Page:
Declaring that 'some problems are beyond our power to solve,” Texas Gov. Rick Perry (R) is asking his 49 fellow governors to join him at an evangelical Christian prayer meeting in Houston to “call upon Jesus to guide us” and ask for “God’s forgiveness, wisdom and provision.'
Please help stop such theocratic grandstanding by joining your fellow citizens in contacting your governor and demanding that he or she reject Perry’s invitation to this divisive and counterproductive August 6 event, “The Response: A Call to Prayer for a Nation.” Ask your governor to stand up for all citizens regardless of religion or worldview and focus on finding substantive solutions to real-world problems, instead of taking part in an event that proclaims the only possible solution is Jesus Christ.
Perry’s prayer meeting does nothing to offer actual solutions to our country’s problems but rather urges other governors to take the same hands-off approach to governing and problem-solving. Perry states, “There is hope for America, and we will find it on our knees … [a]s a nation, we must come together, and call upon Jesus to guide us.” The Secular Coalition for America believes there is hope for America, but this hope is rooted in science, reason, and critical thinking. A government official should not be pushing any religion on his constituency or our elected leaders.
The Secular Coalition for America believes that calling on all Americans to embrace Perry’s personal belief system is an insult to the millions of secular Americans who contribute to society, as well as millions of upstanding citizens who practice religions other than evangelical Christianity. The statement of faith for the event, taken from the American Family Association, states, in part, “We believe that for the salvation of lost and sinful people, regeneration by the Holy Spirit is absolutely essential” and that non-Christians “are lost unto the resurrection of damnation.”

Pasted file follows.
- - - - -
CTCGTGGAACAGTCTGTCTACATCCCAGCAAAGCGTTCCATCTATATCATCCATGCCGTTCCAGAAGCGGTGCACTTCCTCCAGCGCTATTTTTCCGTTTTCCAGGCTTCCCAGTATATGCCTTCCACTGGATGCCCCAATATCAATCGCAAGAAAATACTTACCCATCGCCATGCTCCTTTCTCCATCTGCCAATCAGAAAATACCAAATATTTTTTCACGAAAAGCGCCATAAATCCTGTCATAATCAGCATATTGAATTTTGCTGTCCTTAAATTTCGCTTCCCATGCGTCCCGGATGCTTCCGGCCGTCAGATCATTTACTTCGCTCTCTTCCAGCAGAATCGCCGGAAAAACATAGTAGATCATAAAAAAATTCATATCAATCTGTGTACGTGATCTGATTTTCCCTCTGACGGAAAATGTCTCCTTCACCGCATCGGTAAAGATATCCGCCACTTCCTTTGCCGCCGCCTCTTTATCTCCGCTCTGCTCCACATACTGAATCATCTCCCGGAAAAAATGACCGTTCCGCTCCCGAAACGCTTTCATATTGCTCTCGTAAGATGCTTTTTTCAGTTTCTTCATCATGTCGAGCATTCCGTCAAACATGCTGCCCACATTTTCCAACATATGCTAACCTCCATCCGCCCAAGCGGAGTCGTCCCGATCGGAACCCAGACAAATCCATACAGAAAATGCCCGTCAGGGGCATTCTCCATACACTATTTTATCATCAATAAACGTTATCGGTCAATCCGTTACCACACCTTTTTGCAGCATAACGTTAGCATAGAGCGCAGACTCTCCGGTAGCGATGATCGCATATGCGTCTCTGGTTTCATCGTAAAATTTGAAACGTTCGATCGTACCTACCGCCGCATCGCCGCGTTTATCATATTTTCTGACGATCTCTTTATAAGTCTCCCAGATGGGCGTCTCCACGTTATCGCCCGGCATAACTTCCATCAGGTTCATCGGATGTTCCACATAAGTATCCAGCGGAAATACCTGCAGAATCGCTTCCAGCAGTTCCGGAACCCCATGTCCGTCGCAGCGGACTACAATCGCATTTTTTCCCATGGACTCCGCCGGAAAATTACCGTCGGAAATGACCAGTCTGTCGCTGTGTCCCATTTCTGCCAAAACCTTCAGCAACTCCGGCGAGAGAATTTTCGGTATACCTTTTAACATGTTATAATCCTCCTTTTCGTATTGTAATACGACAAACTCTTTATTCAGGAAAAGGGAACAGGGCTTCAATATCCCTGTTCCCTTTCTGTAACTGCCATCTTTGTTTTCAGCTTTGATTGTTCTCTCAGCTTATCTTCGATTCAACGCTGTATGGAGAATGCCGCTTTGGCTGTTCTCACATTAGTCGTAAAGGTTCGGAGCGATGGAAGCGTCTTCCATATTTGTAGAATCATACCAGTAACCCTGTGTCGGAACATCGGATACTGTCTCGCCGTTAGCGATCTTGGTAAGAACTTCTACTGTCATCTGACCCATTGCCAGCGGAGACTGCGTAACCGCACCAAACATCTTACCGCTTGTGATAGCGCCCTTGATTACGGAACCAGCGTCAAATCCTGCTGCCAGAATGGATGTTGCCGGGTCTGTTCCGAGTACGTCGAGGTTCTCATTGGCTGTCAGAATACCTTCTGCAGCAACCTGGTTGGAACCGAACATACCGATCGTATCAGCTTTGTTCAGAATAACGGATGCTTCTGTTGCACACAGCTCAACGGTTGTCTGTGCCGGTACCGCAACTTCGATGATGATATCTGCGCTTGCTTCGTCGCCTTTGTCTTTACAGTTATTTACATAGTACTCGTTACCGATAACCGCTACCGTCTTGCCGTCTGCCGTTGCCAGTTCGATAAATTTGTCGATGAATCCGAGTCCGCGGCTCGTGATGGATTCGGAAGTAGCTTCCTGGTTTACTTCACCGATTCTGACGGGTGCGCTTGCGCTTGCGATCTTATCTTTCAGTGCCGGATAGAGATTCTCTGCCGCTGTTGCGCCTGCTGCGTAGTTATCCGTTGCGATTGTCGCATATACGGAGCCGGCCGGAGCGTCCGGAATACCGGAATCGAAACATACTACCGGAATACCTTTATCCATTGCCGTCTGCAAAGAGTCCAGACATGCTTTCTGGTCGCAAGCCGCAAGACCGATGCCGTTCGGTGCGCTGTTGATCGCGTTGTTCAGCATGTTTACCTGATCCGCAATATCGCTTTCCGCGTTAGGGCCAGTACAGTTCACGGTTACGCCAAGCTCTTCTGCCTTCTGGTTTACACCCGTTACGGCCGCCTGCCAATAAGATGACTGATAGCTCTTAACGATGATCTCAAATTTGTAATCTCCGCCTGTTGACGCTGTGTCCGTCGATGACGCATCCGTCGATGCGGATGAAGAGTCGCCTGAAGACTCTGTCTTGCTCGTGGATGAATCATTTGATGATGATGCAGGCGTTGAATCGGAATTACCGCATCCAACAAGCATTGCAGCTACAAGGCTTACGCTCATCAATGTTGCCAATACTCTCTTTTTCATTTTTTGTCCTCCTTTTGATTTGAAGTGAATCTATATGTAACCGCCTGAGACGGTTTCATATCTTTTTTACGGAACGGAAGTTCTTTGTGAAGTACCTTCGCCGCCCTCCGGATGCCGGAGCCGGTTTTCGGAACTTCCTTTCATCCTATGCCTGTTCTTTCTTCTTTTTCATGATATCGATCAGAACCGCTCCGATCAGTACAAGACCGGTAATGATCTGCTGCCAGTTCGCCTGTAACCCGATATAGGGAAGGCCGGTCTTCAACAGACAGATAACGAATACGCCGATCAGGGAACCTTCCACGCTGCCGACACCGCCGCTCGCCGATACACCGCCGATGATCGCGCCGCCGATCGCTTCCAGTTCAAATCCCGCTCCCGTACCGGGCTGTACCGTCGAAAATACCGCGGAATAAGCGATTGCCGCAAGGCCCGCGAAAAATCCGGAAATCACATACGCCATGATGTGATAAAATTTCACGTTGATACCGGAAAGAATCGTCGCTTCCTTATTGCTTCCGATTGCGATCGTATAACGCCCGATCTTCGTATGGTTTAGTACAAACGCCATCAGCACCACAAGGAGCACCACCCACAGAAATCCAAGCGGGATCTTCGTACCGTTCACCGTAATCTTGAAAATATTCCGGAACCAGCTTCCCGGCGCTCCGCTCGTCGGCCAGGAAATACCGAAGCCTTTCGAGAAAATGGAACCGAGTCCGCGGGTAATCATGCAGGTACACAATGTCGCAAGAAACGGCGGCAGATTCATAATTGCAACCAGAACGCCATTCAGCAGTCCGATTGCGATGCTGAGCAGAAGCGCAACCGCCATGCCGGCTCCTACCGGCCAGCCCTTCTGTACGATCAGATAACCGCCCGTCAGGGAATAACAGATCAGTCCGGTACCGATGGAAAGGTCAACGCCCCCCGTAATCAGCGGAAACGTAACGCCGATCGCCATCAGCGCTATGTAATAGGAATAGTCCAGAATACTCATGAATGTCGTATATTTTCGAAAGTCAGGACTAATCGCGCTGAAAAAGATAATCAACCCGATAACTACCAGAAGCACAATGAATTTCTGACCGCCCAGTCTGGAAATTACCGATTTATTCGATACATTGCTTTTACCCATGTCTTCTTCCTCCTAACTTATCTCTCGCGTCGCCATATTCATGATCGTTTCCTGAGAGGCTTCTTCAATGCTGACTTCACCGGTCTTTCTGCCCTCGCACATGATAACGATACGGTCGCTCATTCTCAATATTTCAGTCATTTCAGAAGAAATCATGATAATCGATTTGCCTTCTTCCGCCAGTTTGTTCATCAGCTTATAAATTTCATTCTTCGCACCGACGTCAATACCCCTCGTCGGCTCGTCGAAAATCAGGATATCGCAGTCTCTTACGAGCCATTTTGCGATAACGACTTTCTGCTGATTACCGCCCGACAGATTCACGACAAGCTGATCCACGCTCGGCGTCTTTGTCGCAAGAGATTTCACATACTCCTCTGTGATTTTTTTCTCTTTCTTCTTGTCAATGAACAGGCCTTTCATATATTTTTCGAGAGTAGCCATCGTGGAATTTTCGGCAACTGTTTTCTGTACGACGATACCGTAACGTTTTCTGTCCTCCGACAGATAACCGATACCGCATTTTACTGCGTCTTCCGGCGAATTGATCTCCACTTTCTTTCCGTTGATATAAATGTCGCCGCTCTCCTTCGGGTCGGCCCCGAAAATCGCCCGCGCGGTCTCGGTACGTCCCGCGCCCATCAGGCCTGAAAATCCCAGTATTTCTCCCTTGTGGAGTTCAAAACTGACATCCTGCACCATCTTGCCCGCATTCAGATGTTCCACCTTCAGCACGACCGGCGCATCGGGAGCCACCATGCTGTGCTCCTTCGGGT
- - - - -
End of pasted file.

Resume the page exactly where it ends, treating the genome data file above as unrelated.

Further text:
Let your governor know that his or her participation in this prayer event would alienate millions of Americans who do not agree with Perry’s prayer-centered attempts to solve to real-world problems. We need to remind our elected officials that they represent all Americans, not simply those of one narrow religious viewpoint. You can contact your governor using our form letters at the link above. If you live in Texas, a second letter option will appear that you can send to Gov. Perry directly.
23 doctors and 24 nurses who treated pro-democracy protesters in Bahrain have been charged with "attempting to topple the king's monarchy" -- treason, in effect. Al Jazeera reports that they were formally charged today in a special military court, behind closed doors.
The 47 medical professionals were arrested in March when Bahrain declared martial law and undertook a harsh crackdown against protesters, who had been inspired to take to the streets after the revolutions in Tunisia and Egypt. Martial law was lifted last week but the government has told opposition activists that there will be "'consequences' in case of any further challenges to the government."
With the lifting of the state of emergency, a Formula One Prix race that was cancelled due to the unrest in March has been rescheduled for October. While some say that holding the race will help the country's economy and signals a return to normalcy, human rights activists counter that holding the race shows how little respect for human rights Formula One and its sponsors have. A petition asking Red Bull and other corporate sponsors of the Formula One race to boycott the event can be found on the advocacy website Avaaz. (listed previously)
Two things seem particularly noteworthy about the approval Wal-Mart won yesterday to acquire Massmart, a Johannesburg-based chain that operates across 13 African countries.
One is that, despite the ample publicity Wal-Mart has engineered for its "buy local" efforts, the company in fact has zero interest in cultivating local suppliers beyond stocking a few token local veggies suitable for a nice photo-op. And two: even in countries where the law clearly states that the public interest must be protected in large mergers, global trade agreements give corporations the upper hand, or at least give government authorities an excuse to ignore their own laws.
In issuing its approval yesterday, South Africa's Competition Tribunal, a quasi-judicial body charged with protecting the public interest in large corporate mergers, imposed only minimal conditions on the deal, stating that stronger requirements to protect local suppliers and labor rights "could violate the country's trade obligations."
Wal-Mart first raised the specter the World Trade Organization (WTO) during its closing arguments before the tribunal, which had just heard a week of testimony from unions, government officials, economists and others who built a compelling case that the merger should be subject to strict conditions or rejected altogether.